Tips for Reducing Mosquito Callbacks

Tips for Reducing Mosquito Callbacks

Learn how to maximize your time in the field with these tips for reducing mosquito callbacks. Callbacks and retreatments for your mosquito service can be costly, time-consuming, and usually result in unhappy customers or the service being cancelled. Here are a few tips to help you avoid them.

Top 14 Tips for Reducing Mosquito Callbacks

  1. The number one reason for callbacks, in my experience, is improper or a lack of inspections on each visit.
  2. Do the proper math on the treatment area and apply the correct amount of product.
  3. Use the highest label rate allowed for the first treatment of the season.
  4. Use the proper application technique to get maximum penetration and product on underside of vegetation and other resting places (under decks, sheds, etc.).
  5. Vegetation grows quickly in summer. Be sure to target NEW vegetation on each service.
  6. Rotate chemicals with different modes of action to avoid resistance.
  7. Many times the breeding sites are on adjacent properties. If you suspect this:
    • Offer a free inspection to the neighbors.
    • Incorporate traps in your service to intercept egg-laying females coming onto your customers’ property.
    • Ask your customer to speak with the neighbors about your service.
  8. Keep vegetation trimmed to impact CAPT Stan’s Big Four where mosquitoes hang out: shade, moisture, cool, out of wind.
  9. Set/manage customer expectations. We aren’t very good at this as an industry. If you advertise ‘eradication’ or ‘no more mosquitoes’, you will have callbacks. I prefer the phrase ‘nuisance reduction’.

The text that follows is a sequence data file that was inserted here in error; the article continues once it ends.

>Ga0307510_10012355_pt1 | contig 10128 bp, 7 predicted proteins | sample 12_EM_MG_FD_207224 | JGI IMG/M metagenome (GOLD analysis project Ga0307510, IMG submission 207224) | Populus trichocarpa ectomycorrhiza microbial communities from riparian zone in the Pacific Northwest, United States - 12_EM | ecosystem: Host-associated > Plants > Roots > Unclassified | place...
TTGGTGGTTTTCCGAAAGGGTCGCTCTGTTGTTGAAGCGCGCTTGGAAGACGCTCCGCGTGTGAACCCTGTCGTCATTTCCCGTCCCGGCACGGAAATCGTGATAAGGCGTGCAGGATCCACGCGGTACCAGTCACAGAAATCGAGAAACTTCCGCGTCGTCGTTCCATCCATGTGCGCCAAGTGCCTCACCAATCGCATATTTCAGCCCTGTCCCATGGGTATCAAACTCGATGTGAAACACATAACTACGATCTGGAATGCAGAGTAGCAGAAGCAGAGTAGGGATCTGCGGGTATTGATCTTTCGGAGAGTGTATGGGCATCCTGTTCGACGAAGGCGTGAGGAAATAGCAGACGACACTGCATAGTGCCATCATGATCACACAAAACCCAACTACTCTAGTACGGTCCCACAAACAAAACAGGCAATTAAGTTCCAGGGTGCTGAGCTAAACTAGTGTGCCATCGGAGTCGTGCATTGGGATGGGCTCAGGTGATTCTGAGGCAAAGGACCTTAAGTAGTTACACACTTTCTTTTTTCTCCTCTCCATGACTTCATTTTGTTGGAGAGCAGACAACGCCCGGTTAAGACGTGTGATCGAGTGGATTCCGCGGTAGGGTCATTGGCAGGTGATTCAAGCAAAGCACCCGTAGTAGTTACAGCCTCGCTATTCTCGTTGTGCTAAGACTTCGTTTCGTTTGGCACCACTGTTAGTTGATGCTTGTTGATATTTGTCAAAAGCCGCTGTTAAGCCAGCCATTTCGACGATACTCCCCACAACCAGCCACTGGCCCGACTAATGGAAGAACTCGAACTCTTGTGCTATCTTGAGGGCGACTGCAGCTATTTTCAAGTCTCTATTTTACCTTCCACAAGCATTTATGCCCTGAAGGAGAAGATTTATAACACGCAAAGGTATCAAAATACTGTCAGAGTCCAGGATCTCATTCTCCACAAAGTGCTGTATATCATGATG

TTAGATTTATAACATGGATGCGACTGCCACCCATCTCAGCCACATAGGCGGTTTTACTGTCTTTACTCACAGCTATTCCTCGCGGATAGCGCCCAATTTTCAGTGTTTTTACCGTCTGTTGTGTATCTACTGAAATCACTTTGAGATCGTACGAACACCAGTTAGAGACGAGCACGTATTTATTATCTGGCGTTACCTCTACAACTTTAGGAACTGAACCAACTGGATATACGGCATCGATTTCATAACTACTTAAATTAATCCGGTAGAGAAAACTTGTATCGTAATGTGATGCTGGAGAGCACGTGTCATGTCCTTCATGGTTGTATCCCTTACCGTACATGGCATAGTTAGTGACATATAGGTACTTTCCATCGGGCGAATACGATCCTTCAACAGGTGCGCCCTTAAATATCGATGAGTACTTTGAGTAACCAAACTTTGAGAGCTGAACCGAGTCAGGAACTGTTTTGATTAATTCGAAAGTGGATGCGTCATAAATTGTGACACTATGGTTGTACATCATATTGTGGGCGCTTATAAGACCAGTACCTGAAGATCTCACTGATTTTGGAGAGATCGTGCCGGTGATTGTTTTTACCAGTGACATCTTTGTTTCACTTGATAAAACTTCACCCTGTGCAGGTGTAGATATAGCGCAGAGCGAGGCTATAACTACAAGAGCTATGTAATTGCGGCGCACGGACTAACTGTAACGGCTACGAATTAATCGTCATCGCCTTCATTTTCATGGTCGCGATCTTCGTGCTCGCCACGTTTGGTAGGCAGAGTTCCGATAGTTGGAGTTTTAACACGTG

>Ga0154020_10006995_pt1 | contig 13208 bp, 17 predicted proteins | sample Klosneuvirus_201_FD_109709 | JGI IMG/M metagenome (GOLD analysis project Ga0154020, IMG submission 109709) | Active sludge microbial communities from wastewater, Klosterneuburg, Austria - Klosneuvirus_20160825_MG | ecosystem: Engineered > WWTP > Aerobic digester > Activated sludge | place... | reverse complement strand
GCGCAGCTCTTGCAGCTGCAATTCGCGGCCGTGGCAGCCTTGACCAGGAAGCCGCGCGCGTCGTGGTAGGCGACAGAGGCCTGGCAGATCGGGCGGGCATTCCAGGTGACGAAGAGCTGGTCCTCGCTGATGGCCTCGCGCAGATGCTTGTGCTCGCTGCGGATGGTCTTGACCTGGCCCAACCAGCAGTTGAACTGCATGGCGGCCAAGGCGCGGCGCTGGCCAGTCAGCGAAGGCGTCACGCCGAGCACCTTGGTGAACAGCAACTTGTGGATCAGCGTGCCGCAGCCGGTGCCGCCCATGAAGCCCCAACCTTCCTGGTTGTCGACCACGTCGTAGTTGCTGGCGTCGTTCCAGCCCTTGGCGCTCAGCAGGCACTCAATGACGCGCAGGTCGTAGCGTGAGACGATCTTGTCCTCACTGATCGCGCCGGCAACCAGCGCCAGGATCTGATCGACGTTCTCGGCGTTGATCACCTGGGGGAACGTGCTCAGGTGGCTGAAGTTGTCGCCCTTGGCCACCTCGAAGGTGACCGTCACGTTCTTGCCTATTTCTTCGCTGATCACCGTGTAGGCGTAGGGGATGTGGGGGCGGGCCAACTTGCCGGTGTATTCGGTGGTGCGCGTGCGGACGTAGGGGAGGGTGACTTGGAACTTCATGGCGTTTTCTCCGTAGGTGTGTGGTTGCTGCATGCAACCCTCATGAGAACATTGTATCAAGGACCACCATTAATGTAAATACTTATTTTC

10. Recommend floor fans and use of repellents in between services (CDC has a great website on the latter - Insect Repellents Help Prevent Malaria and Other Diseases Spread by Mosquitoes (
  11. Verify with customers where in the yard they are being bitten and what time of day. This will provide clues as to what species you are dealing with.
  12. Check for cryptic breeding sites such as plant drainage saucers, piles of leaves, corrugated attachments for downspouts, clogged gutters, etc.
  13. Change outdoor lighting scheme to sodium vapor. Many species of mosquitoes are highly attracted to ‘regular’ light.
  14. If a problem persists, try and get the mosquitoes identified. This can be done by your Chief Science Officer (if you have one), technical specialist, a local mosquito abatement district, or an entomologist at a local university.
Captain Stan Cope (aka the Mosquito Man) is our Vice President of Technical Services and blogs frequently on mosquitoes. In addition to his social media content you can find his blog archives here:

Additional Resources

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